Robots have traditionally been humanoid in form, but we have also seen many robots that aren’t human-designed. For years, researchers have been experimenting with robotic forms that look more like insects, birds, and are flexible like a leech and many more. This kind of insect-inspired robot could be useful in various rescue and research operations.
Now, a team of EPFL researchers has developed robots inspired by ants that look like nothing more than a walking circuit board. These are three-legged, T-shaped origami robots and hence the researchers call their creation “Tribots.”
Despite being small in size, simple in design and weighing just 10 grams, each robot has multiple locomotion modes to navigate any surface. Besides, being able to communicate and act collectively, they can quickly detect and overcome obstacles and move objects much larger and heavier than themselves.
The robots look like a tiny circuit board with some significant additions to the circuitry, like a small lithium polymer battery that powers all its motions and circuits.
Tribots take only a few minutes to assemble by folding a stack of thin, multi-material sheets, making them suitable for mass production. Unlike Bee+ – a tiny four-winged insect-like flying robot, Tribots are entirely untethered. These fully autonomous robots are equipped with infrared and proximity sensors for detection and communication purposes. Also, more sensors can be added depending on the application.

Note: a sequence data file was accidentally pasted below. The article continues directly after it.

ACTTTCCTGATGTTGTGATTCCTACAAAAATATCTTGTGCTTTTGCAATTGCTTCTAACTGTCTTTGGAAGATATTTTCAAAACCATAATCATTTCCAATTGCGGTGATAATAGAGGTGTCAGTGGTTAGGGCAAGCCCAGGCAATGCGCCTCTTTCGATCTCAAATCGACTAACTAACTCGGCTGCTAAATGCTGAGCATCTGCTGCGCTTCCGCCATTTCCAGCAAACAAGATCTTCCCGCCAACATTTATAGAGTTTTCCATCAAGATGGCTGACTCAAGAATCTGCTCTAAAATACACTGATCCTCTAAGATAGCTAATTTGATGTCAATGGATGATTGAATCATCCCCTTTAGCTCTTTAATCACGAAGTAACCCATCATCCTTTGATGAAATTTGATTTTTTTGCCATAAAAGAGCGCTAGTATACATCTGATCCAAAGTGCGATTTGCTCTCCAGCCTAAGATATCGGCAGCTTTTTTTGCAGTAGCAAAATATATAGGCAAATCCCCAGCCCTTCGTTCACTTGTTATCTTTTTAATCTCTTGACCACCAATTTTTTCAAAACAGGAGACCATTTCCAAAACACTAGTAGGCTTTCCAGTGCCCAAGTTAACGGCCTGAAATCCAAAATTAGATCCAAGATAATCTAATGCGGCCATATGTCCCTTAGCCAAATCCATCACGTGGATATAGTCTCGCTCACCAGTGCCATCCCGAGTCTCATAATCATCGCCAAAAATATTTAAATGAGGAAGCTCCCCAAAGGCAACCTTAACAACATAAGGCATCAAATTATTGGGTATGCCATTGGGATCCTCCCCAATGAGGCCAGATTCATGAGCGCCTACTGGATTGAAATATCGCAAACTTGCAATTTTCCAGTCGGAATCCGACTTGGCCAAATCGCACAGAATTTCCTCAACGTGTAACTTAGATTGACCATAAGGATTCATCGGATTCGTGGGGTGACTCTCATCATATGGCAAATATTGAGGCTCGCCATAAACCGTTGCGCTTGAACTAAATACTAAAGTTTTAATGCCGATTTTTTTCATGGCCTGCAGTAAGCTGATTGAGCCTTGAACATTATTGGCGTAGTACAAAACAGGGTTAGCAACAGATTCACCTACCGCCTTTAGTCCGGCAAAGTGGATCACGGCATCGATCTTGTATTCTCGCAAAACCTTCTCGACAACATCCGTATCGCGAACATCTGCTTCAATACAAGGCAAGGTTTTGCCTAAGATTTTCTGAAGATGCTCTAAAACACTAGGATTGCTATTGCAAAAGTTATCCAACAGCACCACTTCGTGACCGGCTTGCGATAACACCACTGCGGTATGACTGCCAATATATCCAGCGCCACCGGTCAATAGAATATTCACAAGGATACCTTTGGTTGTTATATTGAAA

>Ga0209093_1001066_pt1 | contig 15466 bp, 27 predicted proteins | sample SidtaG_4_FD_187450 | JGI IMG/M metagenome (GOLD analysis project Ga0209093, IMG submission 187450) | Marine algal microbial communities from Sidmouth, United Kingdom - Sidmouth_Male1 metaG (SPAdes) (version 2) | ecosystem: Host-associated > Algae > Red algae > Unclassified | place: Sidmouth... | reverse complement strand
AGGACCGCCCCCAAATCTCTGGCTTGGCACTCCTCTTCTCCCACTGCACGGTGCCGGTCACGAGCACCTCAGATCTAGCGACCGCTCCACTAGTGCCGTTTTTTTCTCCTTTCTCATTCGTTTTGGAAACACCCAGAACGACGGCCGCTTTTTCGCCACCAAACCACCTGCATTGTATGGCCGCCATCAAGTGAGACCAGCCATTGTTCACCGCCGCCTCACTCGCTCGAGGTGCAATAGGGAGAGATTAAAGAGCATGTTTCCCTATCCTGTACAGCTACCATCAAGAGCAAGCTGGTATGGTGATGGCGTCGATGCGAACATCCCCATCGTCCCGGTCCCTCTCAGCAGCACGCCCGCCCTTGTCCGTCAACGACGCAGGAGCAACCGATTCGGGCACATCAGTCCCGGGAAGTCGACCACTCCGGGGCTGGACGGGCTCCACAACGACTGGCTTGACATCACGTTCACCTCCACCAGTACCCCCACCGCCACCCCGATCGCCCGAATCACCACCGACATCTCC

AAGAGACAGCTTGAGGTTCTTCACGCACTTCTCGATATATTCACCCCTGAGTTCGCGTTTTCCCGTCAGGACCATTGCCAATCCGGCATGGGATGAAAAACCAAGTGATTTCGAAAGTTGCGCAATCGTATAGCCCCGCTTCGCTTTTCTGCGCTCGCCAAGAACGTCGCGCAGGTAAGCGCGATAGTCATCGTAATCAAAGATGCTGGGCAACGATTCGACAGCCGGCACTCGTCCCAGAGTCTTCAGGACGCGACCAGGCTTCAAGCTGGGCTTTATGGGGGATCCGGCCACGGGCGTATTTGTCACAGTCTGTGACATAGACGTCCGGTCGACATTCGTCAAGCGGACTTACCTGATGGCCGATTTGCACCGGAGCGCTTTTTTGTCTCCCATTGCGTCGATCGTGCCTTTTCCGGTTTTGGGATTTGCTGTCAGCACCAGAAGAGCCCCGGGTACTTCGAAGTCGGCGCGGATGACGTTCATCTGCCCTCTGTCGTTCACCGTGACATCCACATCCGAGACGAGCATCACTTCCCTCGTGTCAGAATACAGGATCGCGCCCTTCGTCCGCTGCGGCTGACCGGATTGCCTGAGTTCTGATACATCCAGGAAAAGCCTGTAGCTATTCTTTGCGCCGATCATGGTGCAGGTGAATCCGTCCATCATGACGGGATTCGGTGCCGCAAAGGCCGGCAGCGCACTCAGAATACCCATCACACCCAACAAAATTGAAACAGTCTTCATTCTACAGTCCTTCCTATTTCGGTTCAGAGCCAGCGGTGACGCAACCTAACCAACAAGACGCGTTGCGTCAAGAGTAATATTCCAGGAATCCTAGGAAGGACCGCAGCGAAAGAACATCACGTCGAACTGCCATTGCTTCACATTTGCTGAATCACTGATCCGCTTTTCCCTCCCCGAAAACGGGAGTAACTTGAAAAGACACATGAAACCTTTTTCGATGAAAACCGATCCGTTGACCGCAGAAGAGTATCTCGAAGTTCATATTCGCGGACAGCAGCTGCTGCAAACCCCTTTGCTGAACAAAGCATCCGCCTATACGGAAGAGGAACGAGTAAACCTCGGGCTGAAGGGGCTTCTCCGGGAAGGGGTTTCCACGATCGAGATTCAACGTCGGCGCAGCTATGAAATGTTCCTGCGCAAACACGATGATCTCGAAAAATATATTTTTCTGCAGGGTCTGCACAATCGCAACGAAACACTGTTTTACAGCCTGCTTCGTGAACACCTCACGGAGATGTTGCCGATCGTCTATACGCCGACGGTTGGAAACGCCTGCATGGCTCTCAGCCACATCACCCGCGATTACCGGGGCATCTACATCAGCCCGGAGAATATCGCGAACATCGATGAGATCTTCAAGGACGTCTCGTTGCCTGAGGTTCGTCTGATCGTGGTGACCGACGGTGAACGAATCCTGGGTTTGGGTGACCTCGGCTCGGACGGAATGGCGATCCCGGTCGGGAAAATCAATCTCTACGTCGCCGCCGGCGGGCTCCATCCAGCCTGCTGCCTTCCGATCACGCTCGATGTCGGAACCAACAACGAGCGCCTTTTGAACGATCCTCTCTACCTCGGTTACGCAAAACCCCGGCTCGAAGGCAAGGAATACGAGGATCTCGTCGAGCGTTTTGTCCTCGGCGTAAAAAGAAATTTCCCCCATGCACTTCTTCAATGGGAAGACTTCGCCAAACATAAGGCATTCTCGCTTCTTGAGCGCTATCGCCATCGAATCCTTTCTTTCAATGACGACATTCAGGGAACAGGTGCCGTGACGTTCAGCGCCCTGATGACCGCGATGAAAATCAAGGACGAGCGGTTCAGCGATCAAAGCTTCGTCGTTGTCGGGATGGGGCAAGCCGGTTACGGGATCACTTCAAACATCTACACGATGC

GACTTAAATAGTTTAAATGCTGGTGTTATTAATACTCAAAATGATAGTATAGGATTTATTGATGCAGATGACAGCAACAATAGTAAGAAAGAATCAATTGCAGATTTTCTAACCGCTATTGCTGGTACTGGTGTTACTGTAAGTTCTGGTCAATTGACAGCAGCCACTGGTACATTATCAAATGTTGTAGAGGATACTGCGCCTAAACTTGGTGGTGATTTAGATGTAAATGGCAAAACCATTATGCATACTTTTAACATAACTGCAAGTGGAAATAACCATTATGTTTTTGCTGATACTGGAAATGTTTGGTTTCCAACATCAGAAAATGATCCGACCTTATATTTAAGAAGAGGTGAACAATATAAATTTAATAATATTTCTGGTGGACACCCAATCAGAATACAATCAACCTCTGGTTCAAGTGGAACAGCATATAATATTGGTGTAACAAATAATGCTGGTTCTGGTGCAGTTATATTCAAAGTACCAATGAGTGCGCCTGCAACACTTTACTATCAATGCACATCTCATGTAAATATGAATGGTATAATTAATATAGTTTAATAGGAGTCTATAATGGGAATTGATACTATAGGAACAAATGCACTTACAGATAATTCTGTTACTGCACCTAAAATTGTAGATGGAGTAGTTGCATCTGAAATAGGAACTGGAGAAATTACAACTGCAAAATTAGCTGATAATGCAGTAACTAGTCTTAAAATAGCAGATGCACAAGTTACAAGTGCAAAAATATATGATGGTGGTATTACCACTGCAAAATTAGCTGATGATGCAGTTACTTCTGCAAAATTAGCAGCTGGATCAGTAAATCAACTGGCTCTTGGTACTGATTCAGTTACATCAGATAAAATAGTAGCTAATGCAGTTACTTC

“Their movements are modeled on those of Odontomachus ants. These insects normally crawl, but to escape a predator, they snap their powerful jaws together to jump from leaf to leaf,” says Zhenishbek Zhakypov, the first author.
The tiny ant-inspired robot combines multiple shape-memory alloy actuators, which enables it to perform five different locomotion gaits – vertical jumping, horizontal jumping, somersaulting to clear obstacles, walking on textured terrain and crawling on flat surfaces.
Despite having the same structure, each robot is assigned a specific role depending on the situation. The ‘explorers’ detect physical obstacles in their path and inform the rest of the group. The ‘leaders,’ then’ give the information, while the ‘workers,’ meanwhile, pool their strength to move objects.
“Each Tribot, just like Odontomachus ants, can have different roles. However, they can also take on new roles instantaneously when faced with a new mission or an unknown environment, or even when other members get lost. This goes beyond what the real ants can do,” says Paik.
In the future, Tribots can be deployed jointly in practical situations like an emergency search mission. They could locate a target quickly over a large surface without relying on GPS or visual feedback, all thanks to thanks to their multi-locomotive and multi-agent communication capabilities.
“With their unique collective intelligence, our tiny robots can demonstrate better adaptability to unknown environments; therefore, for certain missions, they would outperform larger, more powerful robots,” adds Paik.
Their research is published in Nature.